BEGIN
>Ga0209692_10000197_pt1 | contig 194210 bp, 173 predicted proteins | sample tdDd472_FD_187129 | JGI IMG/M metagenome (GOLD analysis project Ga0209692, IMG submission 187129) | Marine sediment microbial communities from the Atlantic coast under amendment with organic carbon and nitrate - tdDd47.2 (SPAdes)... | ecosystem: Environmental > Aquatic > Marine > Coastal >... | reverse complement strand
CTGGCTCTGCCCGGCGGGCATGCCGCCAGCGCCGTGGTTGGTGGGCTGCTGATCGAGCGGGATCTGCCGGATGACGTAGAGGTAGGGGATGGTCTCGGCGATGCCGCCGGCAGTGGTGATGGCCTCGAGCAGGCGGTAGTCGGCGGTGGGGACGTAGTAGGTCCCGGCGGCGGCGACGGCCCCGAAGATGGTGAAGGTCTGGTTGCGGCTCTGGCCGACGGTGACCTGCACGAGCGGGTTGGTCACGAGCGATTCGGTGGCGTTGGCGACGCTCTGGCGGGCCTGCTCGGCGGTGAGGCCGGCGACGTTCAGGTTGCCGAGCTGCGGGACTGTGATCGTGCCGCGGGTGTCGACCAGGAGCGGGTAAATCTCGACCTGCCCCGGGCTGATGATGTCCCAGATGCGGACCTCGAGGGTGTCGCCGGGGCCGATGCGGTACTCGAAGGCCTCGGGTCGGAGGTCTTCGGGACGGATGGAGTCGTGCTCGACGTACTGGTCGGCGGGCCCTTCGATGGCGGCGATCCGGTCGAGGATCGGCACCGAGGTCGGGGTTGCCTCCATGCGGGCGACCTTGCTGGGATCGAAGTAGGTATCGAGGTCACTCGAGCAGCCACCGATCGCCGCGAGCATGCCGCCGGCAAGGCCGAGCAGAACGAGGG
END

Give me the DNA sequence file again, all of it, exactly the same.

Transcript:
>Ga0209692_10000197_pt1 | contig 194210 bp, 173 predicted proteins | sample tdDd472_FD_187129 | JGI IMG/M metagenome (GOLD analysis project Ga0209692, IMG submission 187129) | Marine sediment microbial communities from the Atlantic coast under amendment with organic carbon and nitrate - tdDd47.2 (SPAdes)... | ecosystem: Environmental > Aquatic > Marine > Coastal >... | reverse complement strand
CTGGCTCTGCCCGGCGGGCATGCCGCCAGCGCCGTGGTTGGTGGGCTGCTGATCGAGCGGGATCTGCCGGATGACGTAGAGGTAGGGGATGGTCTCGGCGATGCCGCCGGCAGTGGTGATGGCCTCGAGCAGGCGGTAGTCGGCGGTGGGGACGTAGTAGGTCCCGGCGGCGGCGACGGCCCCGAAGATGGTGAAGGTCTGGTTGCGGCTCTGGCCGACGGTGACCTGCACGAGCGGGTTGGTCACGAGCGATTCGGTGGCGTTGGCGACGCTCTGGCGGGCCTGCTCGGCGGTGAGGCCGGCGACGTTCAGGTTGCCGAGCTGCGGGACTGTGATCGTGCCGCGGGTGTCGACCAGGAGCGGGTAAATCTCGACCTGCCCCGGGCTGATGATGTCCCAGATGCGGACCTCGAGGGTGTCGCCGGGGCCGATGCGGTACTCGAAGGCCTCGGGTCGGAGGTCTTCGGGACGGATGGAGTCGTGCTCGACGTACTGGTCGGCGGGCCCTTCGATGGCGGCGATCCGGTCGAGGATCGGCACCGAGGTCGGGGTTGCCTCCATGCGGGCGACCTTGCTGGGATCGAAGTAGGTATCGAGGTCACTCGAGCAGCCACCGATCGCCGCGAGCATGCCGCCGGCAAGGCCGAGCAGAACGAGGG